The court first reviews defendants' charge that the court lacks subject matter jurisdiction. In considering a motion to dismiss for lack of jurisdiction under Fed. R. Civ. P. 12(b)(1), the court must accept the complaint's well-pleaded factual allegations as true and draw reasonable inferences from those allegations in the plaintiff's favor. Transit Exp. Inc. v. Ettinger , 246 F.3d 1018, 1023 (7 th Cir. 2001 ). The court may properly consider material outside the pleadings on a motion to dismiss for lack Of jurisdiction- See Sapperstein v. Hager , 188 F.3d 852, 855 (7 th Cir.1999). When the court's jurisdiction has been challenged, "[t]he plaintiff has the obligation to establish jurisdiction by competent proof." Id .
Defendants contend that the court lacks jurisdiction to enter judgment against the Estate of Steve O. Stavros because the estate does not have the capacity to be sued. In support of their contention, they state that after Steve Stavros died, no probate estate was opened and a personal representative was not appointed to act on behalf of his estate. Accordingly, they argue, under Illinois law, no estate exists to be sued and the court does not have jurisdiction to decide a claim made against the estate..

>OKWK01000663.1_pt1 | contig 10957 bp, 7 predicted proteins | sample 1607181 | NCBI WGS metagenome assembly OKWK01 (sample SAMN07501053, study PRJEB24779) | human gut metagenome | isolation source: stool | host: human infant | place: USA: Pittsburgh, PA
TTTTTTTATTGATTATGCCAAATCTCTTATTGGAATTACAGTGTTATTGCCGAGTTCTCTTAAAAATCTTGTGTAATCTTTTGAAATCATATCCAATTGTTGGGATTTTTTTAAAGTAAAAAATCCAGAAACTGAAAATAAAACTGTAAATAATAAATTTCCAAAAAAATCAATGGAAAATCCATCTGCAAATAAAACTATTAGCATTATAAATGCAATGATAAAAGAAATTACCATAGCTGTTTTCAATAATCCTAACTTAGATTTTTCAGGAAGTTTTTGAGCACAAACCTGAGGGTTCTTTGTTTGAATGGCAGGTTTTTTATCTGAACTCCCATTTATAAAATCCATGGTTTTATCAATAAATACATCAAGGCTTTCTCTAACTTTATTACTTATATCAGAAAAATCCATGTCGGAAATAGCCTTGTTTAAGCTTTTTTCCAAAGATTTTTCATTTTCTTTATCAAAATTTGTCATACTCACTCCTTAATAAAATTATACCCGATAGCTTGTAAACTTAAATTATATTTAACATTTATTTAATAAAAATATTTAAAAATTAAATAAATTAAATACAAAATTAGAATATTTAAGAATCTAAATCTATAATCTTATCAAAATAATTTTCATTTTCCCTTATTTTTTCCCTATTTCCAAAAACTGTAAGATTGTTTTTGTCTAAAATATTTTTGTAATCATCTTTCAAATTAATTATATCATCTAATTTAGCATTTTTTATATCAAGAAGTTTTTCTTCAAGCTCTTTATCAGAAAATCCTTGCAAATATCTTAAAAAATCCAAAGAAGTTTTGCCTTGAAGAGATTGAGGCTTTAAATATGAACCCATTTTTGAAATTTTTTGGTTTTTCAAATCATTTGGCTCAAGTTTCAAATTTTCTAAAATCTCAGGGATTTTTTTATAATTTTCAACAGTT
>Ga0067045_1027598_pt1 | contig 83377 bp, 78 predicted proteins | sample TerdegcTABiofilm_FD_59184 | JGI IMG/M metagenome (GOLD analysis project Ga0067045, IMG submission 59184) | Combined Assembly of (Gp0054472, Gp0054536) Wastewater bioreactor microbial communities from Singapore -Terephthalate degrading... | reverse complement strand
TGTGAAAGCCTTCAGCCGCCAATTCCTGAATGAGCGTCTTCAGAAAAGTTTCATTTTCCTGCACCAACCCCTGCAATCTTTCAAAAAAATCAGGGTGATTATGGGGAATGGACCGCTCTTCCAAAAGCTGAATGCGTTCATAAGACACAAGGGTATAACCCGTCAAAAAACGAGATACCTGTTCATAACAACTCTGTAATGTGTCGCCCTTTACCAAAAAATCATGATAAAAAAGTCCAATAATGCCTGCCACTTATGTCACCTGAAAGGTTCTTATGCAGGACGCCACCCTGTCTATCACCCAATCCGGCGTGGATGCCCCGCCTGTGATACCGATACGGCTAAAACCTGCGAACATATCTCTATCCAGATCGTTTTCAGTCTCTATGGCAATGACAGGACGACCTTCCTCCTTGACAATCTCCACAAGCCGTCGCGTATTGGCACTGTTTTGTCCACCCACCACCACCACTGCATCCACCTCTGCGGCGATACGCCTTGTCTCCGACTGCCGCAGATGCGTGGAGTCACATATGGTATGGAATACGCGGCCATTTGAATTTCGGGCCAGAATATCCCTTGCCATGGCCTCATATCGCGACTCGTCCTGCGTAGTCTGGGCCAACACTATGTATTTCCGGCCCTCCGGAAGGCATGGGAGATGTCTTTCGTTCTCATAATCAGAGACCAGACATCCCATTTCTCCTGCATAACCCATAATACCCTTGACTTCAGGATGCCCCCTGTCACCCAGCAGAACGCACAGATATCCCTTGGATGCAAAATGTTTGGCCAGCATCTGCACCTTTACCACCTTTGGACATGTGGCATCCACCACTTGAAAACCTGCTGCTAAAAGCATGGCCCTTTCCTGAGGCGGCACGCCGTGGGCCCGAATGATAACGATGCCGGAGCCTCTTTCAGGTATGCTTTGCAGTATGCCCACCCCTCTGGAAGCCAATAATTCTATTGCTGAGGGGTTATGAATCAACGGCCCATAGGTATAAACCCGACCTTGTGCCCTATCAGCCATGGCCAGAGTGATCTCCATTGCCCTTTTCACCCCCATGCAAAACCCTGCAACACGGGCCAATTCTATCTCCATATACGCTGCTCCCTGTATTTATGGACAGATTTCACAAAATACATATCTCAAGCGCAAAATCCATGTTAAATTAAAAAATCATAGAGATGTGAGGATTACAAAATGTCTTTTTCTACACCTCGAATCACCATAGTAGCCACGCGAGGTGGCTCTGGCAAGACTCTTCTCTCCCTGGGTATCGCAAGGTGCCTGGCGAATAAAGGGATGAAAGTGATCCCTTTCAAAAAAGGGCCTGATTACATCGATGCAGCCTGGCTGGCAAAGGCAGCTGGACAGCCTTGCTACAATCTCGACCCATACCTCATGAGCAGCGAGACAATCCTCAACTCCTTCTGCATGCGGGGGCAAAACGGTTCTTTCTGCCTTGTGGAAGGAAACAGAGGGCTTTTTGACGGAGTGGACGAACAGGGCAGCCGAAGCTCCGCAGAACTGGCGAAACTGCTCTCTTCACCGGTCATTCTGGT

Federal Rule of Civil Procedure 17(1) provides that the capacity to be sued of an individual acting in a representative capacity is determined by the law of the state in which the district court is held. Under Illinois law, a court lacks the authority to adjudicate claims made against a decedent's estate until the decedent's will is admitted to probate, or, in the case of intestacy, until letters of administration issue. Estate of Gebis , 710 N.E. 2d 385, 389 (Ill. 1999). This procedure serves the purpose of preserving the schedule establishing the priority in which claims against an estate must be paid; a contrary result would permit a claimant to circumvent the priority schedule. See id , at 389.